Parks opens door for new activities

By: CATHY ELLIS

  |  Posted: Thursday, Jun 30, 2011 06:00 am

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Parks Canada will allow a host of new thrill-seeking commercial and recreational activities that have been traditionally banned in Banff National Park.

Via ferrata, aerial parks, traction kiting, hang gliding and paragliding can now be considered in Canada’s flagship national park under certain conditions, although zip lines and canopy tours are off the table.

The news has drawn fire from conservationists concerned about the dramatic shift away from traditional national park values, but praise from business operators.

Peter Sudermann, one of the partners at Banff Mount Norquay, said Parks Canada’s decision to consider via ferrata – cable-assisted hiking and climbing – is “great news”.

Norquay has made no secret of the fact it wants to have via ferrata on the cliffs above the ski hill as part of a summer use operation, but Sudermann said they still have to go through the ski area planning process.

If all goes according to his plan, Sudermann said he’s hoping via ferrata, along with a chairlift sightseeing operation and opening of the teahouse, can go ahead next summer.

“It’s not a done deal by any stretch, but this lets us know we can advance some of our plans as part of the site guidelines we’re working on,” he said.

“I’m optimistic that we will be operational next summer. I have no doubt if we proceed with it, it will be a really unique experience for park visitors,” he added.

“Our winter operation is basically December to the end of March, so summer use for us would be very welcome to have the extra economic activity.”

Conservationists are outraged, though.

Jim Pissot, executive director of WildCanada Conservation Alliance, said it’s perplexing that senior managers and leading businesses lack imagination by offering contrived activities that are found elsewhere and are “more distractions than attractions.

“Parks Canada continues to pervert the original idea of national parks and cater to local businesses whose values and goals increasingly do not align with the preservation of Canada’s first national park,” he said.

“Glacier and Yellowstone national parks both had record visitation last year, with no bells, no whistles and no crap. They are the same national parks today that they were when founded. Geysers, grizzly bears and mountain goats are enough to fill those parks to record capacity.”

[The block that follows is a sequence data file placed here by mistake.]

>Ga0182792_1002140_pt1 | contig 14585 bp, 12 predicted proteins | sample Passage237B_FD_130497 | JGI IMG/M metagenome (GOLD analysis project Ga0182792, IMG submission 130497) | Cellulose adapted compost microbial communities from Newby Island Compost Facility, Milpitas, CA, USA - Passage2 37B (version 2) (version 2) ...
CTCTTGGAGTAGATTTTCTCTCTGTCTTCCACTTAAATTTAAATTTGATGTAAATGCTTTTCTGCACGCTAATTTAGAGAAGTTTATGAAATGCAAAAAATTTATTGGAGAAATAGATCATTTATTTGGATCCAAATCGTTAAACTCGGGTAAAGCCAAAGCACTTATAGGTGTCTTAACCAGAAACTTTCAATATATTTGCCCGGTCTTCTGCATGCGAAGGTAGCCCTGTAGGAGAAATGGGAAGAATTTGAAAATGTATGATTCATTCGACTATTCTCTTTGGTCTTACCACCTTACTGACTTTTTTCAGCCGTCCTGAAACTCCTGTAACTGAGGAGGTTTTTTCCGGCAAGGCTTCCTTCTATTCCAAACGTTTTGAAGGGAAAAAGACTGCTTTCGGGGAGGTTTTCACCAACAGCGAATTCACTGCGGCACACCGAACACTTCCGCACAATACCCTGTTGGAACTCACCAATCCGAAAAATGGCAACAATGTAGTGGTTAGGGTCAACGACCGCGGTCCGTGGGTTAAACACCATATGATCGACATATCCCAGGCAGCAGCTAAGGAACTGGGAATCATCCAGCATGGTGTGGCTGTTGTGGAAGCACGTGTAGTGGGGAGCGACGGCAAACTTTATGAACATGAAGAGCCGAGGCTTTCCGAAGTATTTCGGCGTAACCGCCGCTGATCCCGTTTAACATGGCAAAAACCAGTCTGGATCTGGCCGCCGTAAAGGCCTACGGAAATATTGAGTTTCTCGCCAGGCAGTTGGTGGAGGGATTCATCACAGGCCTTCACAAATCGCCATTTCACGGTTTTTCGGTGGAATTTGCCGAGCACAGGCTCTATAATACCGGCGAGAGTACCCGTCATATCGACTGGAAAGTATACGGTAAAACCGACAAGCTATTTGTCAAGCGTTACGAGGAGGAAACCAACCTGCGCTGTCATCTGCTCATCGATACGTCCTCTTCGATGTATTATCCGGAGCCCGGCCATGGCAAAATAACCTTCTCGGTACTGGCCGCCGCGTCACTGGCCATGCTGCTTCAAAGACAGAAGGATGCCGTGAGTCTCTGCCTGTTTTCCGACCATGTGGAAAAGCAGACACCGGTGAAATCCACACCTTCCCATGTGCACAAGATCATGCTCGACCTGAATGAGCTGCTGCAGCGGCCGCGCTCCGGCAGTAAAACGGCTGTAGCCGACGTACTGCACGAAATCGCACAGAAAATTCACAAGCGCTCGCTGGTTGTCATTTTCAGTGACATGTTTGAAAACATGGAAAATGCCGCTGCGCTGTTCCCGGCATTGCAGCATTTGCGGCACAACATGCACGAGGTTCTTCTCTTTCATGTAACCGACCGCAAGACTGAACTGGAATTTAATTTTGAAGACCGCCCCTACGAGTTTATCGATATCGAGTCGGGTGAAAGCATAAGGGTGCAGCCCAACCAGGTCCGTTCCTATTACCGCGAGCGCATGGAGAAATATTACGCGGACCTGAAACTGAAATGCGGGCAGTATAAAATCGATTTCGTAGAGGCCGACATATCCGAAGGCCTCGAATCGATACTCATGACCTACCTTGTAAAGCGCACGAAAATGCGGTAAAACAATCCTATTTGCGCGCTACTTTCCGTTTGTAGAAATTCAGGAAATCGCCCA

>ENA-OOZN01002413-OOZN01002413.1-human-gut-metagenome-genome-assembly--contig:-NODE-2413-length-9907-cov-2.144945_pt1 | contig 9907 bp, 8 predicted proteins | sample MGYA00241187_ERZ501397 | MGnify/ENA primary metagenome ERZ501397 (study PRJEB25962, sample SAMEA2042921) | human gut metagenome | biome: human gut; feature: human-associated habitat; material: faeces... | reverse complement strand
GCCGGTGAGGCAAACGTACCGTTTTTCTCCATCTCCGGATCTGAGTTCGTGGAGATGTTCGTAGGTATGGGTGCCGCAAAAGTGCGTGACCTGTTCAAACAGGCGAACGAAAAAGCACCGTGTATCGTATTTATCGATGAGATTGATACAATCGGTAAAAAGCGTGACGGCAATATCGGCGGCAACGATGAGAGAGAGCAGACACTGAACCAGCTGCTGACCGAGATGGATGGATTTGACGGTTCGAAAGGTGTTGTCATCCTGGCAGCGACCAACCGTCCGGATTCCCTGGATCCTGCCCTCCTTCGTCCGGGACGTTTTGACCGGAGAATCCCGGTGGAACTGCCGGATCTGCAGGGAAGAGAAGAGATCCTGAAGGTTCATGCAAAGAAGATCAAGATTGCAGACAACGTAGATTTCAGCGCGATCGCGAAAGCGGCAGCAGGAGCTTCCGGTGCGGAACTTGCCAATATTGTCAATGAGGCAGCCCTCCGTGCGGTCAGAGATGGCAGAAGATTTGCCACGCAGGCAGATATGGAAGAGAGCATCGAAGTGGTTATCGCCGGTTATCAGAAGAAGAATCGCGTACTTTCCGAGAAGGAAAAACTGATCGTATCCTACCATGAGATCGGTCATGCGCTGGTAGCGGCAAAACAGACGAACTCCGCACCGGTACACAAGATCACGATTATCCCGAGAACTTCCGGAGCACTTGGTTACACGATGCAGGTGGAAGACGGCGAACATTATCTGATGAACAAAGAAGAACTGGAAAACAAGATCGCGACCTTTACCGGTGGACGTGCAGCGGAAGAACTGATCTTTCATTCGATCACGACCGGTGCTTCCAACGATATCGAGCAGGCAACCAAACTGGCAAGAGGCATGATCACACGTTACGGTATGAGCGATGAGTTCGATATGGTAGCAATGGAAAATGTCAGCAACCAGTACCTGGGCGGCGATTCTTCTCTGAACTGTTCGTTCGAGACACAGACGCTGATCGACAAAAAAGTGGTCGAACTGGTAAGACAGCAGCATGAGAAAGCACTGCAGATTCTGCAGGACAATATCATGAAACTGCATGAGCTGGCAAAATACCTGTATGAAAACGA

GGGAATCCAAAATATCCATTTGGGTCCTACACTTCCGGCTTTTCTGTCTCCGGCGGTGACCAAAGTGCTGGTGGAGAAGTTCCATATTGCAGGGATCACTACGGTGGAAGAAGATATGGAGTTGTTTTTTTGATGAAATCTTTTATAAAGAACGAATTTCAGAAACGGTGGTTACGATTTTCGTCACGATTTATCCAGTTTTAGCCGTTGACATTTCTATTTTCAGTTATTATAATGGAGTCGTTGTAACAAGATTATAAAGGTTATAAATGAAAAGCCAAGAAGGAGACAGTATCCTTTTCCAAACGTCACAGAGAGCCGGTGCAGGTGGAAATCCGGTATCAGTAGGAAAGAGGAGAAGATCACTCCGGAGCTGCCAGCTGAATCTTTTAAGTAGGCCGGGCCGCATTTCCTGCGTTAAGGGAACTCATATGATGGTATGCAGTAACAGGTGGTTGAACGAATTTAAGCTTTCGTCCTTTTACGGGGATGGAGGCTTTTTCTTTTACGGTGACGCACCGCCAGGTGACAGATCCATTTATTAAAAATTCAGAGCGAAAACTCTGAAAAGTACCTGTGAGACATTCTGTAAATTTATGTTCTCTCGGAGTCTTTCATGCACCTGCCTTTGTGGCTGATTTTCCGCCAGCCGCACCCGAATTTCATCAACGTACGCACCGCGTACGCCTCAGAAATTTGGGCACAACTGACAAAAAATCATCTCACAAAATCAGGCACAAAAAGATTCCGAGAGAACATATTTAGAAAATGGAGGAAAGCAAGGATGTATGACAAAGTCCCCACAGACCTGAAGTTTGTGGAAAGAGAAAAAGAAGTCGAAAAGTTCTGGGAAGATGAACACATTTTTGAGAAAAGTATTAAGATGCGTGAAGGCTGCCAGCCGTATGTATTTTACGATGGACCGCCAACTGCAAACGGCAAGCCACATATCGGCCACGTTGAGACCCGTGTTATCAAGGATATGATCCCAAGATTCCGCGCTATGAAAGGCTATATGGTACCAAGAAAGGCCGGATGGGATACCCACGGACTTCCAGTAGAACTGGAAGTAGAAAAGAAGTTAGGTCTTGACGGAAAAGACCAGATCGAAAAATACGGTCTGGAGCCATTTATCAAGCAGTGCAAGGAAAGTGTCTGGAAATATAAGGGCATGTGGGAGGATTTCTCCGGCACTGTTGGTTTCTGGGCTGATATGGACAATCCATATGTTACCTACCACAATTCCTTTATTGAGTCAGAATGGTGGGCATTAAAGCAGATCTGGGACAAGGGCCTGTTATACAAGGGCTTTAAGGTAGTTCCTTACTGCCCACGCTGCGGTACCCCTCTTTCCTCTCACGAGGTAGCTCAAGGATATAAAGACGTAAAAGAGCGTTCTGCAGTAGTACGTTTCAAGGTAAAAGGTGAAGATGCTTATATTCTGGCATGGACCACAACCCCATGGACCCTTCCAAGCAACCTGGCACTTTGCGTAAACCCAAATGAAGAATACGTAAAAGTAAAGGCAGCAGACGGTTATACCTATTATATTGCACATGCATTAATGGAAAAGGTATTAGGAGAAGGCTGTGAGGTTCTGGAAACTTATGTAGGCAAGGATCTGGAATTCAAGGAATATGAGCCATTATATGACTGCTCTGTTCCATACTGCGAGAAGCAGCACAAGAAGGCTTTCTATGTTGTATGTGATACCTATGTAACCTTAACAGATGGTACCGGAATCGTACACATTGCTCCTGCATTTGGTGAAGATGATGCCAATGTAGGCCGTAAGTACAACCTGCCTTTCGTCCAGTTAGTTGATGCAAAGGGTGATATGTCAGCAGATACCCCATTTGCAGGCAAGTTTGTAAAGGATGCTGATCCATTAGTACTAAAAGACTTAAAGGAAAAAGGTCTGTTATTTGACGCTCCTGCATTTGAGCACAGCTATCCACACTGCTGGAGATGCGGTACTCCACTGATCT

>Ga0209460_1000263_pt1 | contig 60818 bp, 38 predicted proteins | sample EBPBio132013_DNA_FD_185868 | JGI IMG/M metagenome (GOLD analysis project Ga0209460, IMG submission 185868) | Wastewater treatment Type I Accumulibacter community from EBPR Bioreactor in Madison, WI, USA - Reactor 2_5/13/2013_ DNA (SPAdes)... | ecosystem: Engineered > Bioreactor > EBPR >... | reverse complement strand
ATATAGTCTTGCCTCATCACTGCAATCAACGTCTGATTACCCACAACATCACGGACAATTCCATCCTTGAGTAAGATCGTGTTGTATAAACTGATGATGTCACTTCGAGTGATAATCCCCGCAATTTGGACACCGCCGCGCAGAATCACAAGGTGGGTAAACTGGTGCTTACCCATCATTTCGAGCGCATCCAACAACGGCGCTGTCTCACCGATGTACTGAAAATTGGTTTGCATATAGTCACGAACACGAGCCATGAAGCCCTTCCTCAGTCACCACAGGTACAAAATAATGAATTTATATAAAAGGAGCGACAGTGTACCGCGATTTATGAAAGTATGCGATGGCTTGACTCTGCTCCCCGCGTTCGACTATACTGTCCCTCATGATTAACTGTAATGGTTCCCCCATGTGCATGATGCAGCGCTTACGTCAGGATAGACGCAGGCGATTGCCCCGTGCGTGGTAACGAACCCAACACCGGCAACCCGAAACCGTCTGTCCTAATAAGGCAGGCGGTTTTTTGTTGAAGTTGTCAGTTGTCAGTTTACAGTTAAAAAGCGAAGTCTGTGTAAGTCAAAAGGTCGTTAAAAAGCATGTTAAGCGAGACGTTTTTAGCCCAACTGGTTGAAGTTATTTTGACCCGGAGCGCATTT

The provisional guidelines for these new recreational and commercial activities are now out for public review. Deadline for public comment is Friday, July 8.

The provisional guidelines, which set the terms and conditions under which such activities can be considered, can be found at www.pc.gc.ca/eng/pn-np/ab/banff/plan/plan18.aspx

Cross-country mountain biking will continue to be allowed in the park, but Parks Canada won’t offer specific trails for downhill mountain biking.

The development or construction of technical trail features may be considered, as can bike parks, with ladder features, pump tracks and dirt jumps.

Via ferrata is also allowed under certain circumstances and in certain locations, such as zone three and four areas, which include areas in Banff and Lake Louise.

Aerial parks – where people travel along elevated walkways, wobbly bridges and ropes – will also be considered under existing leases, but not as a standalone attraction.

Structured launch and landing sites could now be built for non-motorized hang gliding and paragliding in certain places, and staging areas could be set up for commercial traction kiting operations.

Pam Veinotte, superintendent of Banff National Park, said there are strict conditions under which each of the activities could be considered, including their locations, impacts to wildlife and public safety.

“We feel that these new recreational activities offer a unique experience and opportunity to connect people with nature and make them passionate about national parks,” she said.

“I want to stress that no matter what activity we’re looking at, consideration of natural and cultural resources will be paramount and must fit the character of the park,” she added.

“We feel that providing opportunities for people to participate in recreational activities is an important element of the national park experience.”


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